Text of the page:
Workers at Twin Cities mental health agency to vote on union

Wellness is at the heart of what Headway Emotional Health Services workers do on the job. It’s also at the heart of their union drive, which moved a step closer to the finish line last week.

Headway workers filed a petition Oct. 18 asking the National Labor Relations Board to hold a union election covering 143 therapists, case managers, administrative staff and others employed at the nonprofit’s treatment facilities in Brooklyn Center, Minnetonka and Richfield.

Andrew Vanden Broeke, a day treatment therapist who works with children 12 to 17 years old, said Headway workers began organizing their union in June 2020, and have since collected signatures of support from a majority of staff members.

“The helping profession has reached this point where it’s no longer acceptable to place us on the bottom of the totem pole when it comes to the labor we do,” Vanden Broeke said. “It may not be physically backbreaking, but it’s mentally and emotionally backbreaking.

“We can’t adequately serve others until we are adequately taken care of.”

Headway workers have outlined several priorities they hope to address in collective bargaining. Wages and benefits top that list.

Some workers, Vanden Broeke said, have reported going four years without a wage increase, and Headway recently increased health insurance premiums for many workers without notice.

“We get into the program because we want to help people and add something positive to the community,” Vanden Broeke said. “But what’s wrong with doing that and being able to pay our bills and put food on our table, being able to survive on only one job?”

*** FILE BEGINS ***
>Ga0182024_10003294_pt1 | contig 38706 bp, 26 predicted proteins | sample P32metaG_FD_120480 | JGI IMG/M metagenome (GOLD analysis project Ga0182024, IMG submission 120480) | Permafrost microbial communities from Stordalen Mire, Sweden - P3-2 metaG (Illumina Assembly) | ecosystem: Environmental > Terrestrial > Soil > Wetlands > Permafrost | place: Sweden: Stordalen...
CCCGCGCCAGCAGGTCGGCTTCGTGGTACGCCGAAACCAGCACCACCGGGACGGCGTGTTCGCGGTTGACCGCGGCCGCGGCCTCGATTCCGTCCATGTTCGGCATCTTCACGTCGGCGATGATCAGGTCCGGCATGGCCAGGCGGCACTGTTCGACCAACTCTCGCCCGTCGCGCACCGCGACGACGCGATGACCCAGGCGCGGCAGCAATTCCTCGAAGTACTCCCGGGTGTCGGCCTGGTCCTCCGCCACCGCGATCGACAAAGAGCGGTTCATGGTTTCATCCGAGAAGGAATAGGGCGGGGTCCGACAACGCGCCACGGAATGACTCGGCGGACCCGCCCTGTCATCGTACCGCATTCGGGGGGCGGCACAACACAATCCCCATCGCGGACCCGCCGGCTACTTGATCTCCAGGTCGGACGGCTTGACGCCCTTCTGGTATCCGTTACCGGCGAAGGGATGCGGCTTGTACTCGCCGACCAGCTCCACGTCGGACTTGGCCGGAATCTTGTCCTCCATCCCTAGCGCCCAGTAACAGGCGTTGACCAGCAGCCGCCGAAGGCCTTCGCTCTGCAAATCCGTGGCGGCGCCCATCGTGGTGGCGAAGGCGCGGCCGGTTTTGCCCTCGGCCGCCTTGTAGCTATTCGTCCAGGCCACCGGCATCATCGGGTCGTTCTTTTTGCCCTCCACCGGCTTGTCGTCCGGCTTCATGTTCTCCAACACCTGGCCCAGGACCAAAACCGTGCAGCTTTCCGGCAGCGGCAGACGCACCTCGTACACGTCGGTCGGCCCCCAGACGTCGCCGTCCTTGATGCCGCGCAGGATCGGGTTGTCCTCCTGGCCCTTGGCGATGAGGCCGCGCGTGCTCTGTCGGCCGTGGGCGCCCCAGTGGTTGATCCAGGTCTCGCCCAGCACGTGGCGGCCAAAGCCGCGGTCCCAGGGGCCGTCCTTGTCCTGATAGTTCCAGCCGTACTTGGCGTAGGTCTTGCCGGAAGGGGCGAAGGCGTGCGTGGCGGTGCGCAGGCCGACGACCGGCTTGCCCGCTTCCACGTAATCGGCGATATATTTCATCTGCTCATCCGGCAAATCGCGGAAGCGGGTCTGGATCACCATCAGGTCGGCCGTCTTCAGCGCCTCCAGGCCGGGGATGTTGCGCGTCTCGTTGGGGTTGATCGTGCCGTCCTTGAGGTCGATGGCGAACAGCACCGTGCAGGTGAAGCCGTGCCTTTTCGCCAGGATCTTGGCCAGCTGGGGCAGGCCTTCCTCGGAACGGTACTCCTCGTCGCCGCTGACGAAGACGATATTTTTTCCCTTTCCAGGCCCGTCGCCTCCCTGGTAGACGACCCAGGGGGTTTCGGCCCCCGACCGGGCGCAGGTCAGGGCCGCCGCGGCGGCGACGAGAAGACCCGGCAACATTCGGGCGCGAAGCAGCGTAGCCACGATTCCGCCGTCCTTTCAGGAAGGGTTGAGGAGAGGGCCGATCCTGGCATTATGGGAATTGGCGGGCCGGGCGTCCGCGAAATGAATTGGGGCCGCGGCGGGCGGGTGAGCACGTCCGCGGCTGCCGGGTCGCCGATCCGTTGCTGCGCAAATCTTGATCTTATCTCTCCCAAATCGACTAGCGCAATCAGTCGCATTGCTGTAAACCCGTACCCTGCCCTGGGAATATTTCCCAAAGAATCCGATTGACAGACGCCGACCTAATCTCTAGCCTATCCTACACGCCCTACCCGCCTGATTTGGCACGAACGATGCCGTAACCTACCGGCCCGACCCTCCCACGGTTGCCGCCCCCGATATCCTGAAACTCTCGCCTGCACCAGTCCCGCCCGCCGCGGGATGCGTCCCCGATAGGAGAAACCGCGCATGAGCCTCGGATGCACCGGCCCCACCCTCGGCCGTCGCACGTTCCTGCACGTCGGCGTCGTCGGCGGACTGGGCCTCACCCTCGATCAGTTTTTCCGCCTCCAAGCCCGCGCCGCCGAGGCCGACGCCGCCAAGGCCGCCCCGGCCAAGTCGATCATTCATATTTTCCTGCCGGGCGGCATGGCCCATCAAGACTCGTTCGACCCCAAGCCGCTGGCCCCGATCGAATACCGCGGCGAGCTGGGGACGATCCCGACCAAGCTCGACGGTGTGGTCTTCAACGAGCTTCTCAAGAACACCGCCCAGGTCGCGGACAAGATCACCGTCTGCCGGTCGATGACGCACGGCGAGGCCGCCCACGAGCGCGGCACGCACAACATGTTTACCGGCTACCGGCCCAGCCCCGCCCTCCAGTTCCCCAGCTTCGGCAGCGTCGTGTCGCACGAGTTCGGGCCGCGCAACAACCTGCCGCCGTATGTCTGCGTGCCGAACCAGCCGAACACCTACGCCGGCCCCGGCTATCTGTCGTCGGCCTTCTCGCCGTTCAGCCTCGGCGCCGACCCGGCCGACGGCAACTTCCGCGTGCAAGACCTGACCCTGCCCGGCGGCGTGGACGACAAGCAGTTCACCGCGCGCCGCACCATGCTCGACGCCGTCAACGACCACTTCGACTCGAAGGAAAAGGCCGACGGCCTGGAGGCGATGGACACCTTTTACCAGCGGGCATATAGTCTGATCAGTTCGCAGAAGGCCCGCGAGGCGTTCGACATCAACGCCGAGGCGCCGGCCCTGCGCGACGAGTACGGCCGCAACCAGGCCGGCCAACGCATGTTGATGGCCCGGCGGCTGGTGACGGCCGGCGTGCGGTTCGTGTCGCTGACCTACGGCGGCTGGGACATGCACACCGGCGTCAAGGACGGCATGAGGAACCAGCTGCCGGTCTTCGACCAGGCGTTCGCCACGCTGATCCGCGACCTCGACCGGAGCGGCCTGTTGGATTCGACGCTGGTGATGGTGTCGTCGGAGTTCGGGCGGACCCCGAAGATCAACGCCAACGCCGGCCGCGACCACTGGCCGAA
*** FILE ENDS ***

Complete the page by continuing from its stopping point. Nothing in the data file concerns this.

Workers also want more power over decisions that impact how they do their jobs and how Headway supports workers from marginalized communities.

“The No. 1 thing that comes up when we’re having conversations with our co-workers is the lack of value we feel our employer places in us,” Vanden Broeke said. “They make decisions and don’t tell us until the decisions are final and on their way down, and we just have to deal with it.”

By seeking a more powerful voice in the organizations they serve, Headway and other nonprofit workers have sparked a recent wave of union organizing both locally and nationally.

Workers at no less than 18 Minnesota-based nonprofit organizations have formed unions since 2019. They include arts organizations like the Walker museum, media services like MinnPost and public radio stations, and advocacy groups like CTUL and TakeAction Minnesota.

Headway would be among the largest successful nonprofit organizing drives locally, although an even larger campaign – nearly 300 workers at the Minnesota Historical Society organizing with AFSCME Council 5 – appears headed for a vote soon as well.

MHS workers filed their NLRB petition Sept. 20 and have since reached an election agreement with the employer.

Headway workers, who are organizing with support from Office and Professional Employees (OPEIU) Local 12, sought a similar arrangement with their employer, hoping to bypass the contentious – and often expensive – NLRB process.

A delegation of about 20 workers marched on Headway’s director of human resources Oct. 14. They presented their union petition and asked management to accept workers’ decision and begin bargaining a first contract.

“We believe that our union’s core values – equity, transparency, security, and a voice for us workers – are consistent with Headway’s stated mission,” workers said in a petition to CEO Pat Dale.

Although Dale denied the request, organizers are still asking supporters from the community to contact Dale and urge him to change course and work with their union – or, at the very least, commit to refraining from threats, harassment and other anti-union tactics in the run up to an NLRB election.

Click here to sign the petition.

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